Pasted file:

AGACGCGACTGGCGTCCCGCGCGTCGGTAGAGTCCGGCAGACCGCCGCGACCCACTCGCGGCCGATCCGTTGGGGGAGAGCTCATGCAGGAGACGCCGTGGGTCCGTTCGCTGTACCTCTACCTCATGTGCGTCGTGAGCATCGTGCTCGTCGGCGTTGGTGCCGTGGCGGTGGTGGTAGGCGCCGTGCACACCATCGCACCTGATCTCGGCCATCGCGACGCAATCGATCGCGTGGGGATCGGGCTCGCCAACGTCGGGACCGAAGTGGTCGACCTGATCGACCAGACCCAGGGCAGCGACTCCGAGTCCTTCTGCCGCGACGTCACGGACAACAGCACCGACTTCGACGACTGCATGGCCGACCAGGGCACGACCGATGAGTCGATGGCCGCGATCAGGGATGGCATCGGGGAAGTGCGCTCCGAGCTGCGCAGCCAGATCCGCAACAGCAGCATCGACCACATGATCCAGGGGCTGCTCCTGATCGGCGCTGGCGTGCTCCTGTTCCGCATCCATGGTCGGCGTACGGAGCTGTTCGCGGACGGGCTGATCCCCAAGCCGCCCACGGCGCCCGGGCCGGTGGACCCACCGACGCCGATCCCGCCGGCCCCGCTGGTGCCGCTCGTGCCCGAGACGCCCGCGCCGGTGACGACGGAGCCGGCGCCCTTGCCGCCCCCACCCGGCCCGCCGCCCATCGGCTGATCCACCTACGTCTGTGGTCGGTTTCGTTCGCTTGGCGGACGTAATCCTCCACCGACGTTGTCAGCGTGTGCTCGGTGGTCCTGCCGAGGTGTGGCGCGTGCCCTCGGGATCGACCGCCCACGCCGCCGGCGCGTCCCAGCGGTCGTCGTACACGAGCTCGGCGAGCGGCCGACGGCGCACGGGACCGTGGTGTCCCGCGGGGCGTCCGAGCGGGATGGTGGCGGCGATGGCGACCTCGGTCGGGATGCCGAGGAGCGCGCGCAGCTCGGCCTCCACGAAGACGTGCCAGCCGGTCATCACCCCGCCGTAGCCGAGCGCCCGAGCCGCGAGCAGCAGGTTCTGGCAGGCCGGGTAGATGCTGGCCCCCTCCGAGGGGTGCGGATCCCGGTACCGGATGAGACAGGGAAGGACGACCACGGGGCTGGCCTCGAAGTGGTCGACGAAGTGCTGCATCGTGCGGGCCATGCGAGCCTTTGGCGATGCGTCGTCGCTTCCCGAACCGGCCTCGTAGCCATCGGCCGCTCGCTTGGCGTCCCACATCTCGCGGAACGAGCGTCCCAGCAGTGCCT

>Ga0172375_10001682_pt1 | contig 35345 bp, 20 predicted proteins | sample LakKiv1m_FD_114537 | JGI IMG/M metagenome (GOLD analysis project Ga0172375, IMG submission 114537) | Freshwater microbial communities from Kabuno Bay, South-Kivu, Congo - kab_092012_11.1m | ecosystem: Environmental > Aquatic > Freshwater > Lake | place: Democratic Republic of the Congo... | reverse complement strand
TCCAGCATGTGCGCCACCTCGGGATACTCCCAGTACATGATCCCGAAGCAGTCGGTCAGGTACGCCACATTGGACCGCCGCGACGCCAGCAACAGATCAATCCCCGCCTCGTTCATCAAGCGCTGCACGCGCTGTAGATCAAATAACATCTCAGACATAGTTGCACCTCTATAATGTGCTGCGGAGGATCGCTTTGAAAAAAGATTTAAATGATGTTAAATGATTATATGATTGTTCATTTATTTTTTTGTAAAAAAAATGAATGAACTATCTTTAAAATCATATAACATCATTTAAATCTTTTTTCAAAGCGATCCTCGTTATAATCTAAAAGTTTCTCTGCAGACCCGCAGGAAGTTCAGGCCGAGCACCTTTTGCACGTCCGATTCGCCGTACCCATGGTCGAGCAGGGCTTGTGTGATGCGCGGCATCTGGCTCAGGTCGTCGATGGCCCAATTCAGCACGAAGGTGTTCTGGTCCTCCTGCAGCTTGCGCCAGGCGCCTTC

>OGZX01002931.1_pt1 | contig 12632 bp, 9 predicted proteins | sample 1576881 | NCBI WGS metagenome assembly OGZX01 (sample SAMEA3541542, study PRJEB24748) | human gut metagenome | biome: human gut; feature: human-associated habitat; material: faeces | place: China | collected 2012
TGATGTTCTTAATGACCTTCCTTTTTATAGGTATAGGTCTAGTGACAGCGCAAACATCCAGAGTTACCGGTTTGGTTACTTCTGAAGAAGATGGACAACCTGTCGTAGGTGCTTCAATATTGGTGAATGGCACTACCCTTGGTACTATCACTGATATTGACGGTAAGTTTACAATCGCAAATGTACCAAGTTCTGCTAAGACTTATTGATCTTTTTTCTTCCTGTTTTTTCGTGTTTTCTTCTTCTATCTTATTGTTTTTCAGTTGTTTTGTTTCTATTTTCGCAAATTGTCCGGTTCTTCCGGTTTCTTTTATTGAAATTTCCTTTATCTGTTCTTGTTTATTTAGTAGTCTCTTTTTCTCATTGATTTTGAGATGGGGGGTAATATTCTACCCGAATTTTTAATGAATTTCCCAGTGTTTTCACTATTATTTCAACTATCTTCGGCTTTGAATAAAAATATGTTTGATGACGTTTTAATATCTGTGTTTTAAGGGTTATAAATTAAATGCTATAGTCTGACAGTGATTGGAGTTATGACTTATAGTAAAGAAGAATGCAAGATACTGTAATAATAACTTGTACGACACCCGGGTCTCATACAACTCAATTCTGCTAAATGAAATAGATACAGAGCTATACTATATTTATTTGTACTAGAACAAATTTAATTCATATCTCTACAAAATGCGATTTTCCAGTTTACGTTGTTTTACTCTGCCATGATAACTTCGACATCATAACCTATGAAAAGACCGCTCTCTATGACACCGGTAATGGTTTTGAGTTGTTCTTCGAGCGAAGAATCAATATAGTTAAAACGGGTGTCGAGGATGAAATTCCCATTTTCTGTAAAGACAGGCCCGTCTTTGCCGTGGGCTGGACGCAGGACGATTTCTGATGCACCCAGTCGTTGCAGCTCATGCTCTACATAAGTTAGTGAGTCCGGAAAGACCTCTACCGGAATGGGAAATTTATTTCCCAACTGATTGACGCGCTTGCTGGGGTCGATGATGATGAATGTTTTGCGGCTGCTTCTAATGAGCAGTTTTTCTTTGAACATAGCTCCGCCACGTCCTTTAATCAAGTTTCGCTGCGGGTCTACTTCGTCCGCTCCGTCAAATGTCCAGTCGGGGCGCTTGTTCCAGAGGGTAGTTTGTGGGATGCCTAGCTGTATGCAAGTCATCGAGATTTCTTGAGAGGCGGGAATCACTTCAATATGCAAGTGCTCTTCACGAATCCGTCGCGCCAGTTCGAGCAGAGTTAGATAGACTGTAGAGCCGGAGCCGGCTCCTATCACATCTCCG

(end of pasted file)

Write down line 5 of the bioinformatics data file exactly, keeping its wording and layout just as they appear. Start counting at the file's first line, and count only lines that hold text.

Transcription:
TGATGTTCTTAATGACCTTCCTTTTTATAGGTATAGGTCTAGTGACAGCGCAAACATCCAGAGTTACCGGTTTGGTTACTTCTGAAGAAGATGGACAACCTGTCGTAGGTGCTTCAATATTGGTGAATGGCACTACCCTTGGTACTATCACTGATATTGACGGTAAGTTTACAATCGCAAATGTACCAAGTTCTGCTAAGACTTATTGATCTTTTTTCTTCCTGTTTTTTCGTGTTTTCTTCTTCTATCTTATTGTTTTTCAGTTGTTTTGTTTCTATTTTCGCAAATTGTCCGGTTCTTCCGGTTTCTTTTATTGAAATTTCCTTTATCTGTTCTTGTTTATTTAGTAGTCTCTTTTTCTCATTGATTTTGAGATGGGGGGTAATATTCTACCCGAATTTTTAATGAATTTCCCAGTGTTTTCACTATTATTTCAACTATCTTCGGCTTTGAATAAAAATATGTTTGATGACGTTTTAATATCTGTGTTTTAAGGGTTATAAATTAAATGCTATAGTCTGACAGTGATTGGAGTTATGACTTATAGTAAAGAAGAATGCAAGATACTGTAATAATAACTTGTACGACACCCGGGTCTCATACAACTCAATTCTGCTAAATGAAATAGATACAGAGCTATACTATATTTATTTGTACTAGAACAAATTTAATTCATATCTCTACAAAATGCGATTTTCCAGTTTACGTTGTTTTACTCTGCCATGATAACTTCGACATCATAACCTATGAAAAGACCGCTCTCTATGACACCGGTAATGGTTTTGAGTTGTTCTTCGAGCGAAGAATCAATATAGTTAAAACGGGTGTCGAGGATGAAATTCCCATTTTCTGTAAAGACAGGCCCGTCTTTGCCGTGGGCTGGACGCAGGACGATTTCTGATGCACCCAGTCGTTGCAGCTCATGCTCTACATAAGTTAGTGAGTCCGGAAAGACCTCTACCGGAATGGGAAATTTATTTCCCAACTGATTGACGCGCTTGCTGGGGTCGATGATGATGAATGTTTTGCGGCTGCTTCTAATGAGCAGTTTTTCTTTGAACATAGCTCCGCCACGTCCTTTAATCAAGTTTCGCTGCGGGTCTACTTCGTCCGCTCCGTCAAATGTCCAGTCGGGGCGCTTGTTCCAGAGGGTAGTTTGTGGGATGCCTAGCTGTATGCAAGTCATCGAGATTTCTTGAGAGGCGGGAATCACTTCAATATGCAAGTGCTCTTCACGAATCCGTCGCGCCAGTTCGAGCAGAGTTAGATAGACTGTAGAGCCGGAGCCGGCTCCTATCACATCTCCG